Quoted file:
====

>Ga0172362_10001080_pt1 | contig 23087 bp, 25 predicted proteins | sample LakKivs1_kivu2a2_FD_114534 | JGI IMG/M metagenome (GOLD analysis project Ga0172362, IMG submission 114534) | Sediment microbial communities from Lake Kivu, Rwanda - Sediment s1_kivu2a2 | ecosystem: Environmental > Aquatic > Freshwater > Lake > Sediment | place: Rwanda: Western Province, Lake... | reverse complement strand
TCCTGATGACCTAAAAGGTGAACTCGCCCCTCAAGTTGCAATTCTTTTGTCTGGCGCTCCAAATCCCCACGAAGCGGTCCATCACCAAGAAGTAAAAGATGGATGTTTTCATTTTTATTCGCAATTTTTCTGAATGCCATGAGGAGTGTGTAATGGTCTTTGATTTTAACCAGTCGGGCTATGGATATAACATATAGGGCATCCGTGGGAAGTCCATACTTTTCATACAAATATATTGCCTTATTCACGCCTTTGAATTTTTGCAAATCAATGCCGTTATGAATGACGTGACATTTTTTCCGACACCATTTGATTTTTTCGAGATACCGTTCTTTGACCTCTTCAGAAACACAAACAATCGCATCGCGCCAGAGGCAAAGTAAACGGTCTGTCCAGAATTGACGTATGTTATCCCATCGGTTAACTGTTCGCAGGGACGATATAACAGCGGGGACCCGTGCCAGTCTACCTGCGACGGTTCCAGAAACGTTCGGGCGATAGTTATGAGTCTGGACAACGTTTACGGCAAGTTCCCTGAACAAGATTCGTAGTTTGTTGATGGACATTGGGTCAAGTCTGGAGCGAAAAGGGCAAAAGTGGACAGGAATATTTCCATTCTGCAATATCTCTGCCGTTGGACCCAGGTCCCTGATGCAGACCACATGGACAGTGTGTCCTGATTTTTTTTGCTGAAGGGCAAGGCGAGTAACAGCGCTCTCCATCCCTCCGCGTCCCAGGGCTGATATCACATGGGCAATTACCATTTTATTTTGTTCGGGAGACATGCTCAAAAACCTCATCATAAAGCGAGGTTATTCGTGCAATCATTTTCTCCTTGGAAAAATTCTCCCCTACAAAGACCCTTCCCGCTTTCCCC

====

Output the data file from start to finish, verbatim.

>Ga0172362_10001080_pt1 | contig 23087 bp, 25 predicted proteins | sample LakKivs1_kivu2a2_FD_114534 | JGI IMG/M metagenome (GOLD analysis project Ga0172362, IMG submission 114534) | Sediment microbial communities from Lake Kivu, Rwanda - Sediment s1_kivu2a2 | ecosystem: Environmental > Aquatic > Freshwater > Lake > Sediment | place: Rwanda: Western Province, Lake... | reverse complement strand
TCCTGATGACCTAAAAGGTGAACTCGCCCCTCAAGTTGCAATTCTTTTGTCTGGCGCTCCAAATCCCCACGAAGCGGTCCATCACCAAGAAGTAAAAGATGGATGTTTTCATTTTTATTCGCAATTTTTCTGAATGCCATGAGGAGTGTGTAATGGTCTTTGATTTTAACCAGTCGGGCTATGGATATAACATATAGGGCATCCGTGGGAAGTCCATACTTTTCATACAAATATATTGCCTTATTCACGCCTTTGAATTTTTGCAAATCAATGCCGTTATGAATGACGTGACATTTTTTCCGACACCATTTGATTTTTTCGAGATACCGTTCTTTGACCTCTTCAGAAACACAAACAATCGCATCGCGCCAGAGGCAAAGTAAACGGTCTGTCCAGAATTGACGTATGTTATCCCATCGGTTAACTGTTCGCAGGGACGATATAACAGCGGGGACCCGTGCCAGTCTACCTGCGACGGTTCCAGAAACGTTCGGGCGATAGTTATGAGTCTGGACAACGTTTACGGCAAGTTCCCTGAACAAGATTCGTAGTTTGTTGATGGACATTGGGTCAAGTCTGGAGCGAAAAGGGCAAAAGTGGACAGGAATATTTCCATTCTGCAATATCTCTGCCGTTGGACCCAGGTCCCTGATGCAGACCACATGGACAGTGTGTCCTGATTTTTTTTGCTGAAGGGCAAGGCGAGTAACAGCGCTCTCCATCCCTCCGCGTCCCAGGGCTGATATCACATGGGCAATTACCATTTTATTTTGTTCGGGAGACATGCTCAAAAACCTCATCATAAAGCGAGGTTATTCGTGCAATCATTTTCTCCTTGGAAAAATTCTCCCCTACAAAGACCCTTCCCGCTTTCCCC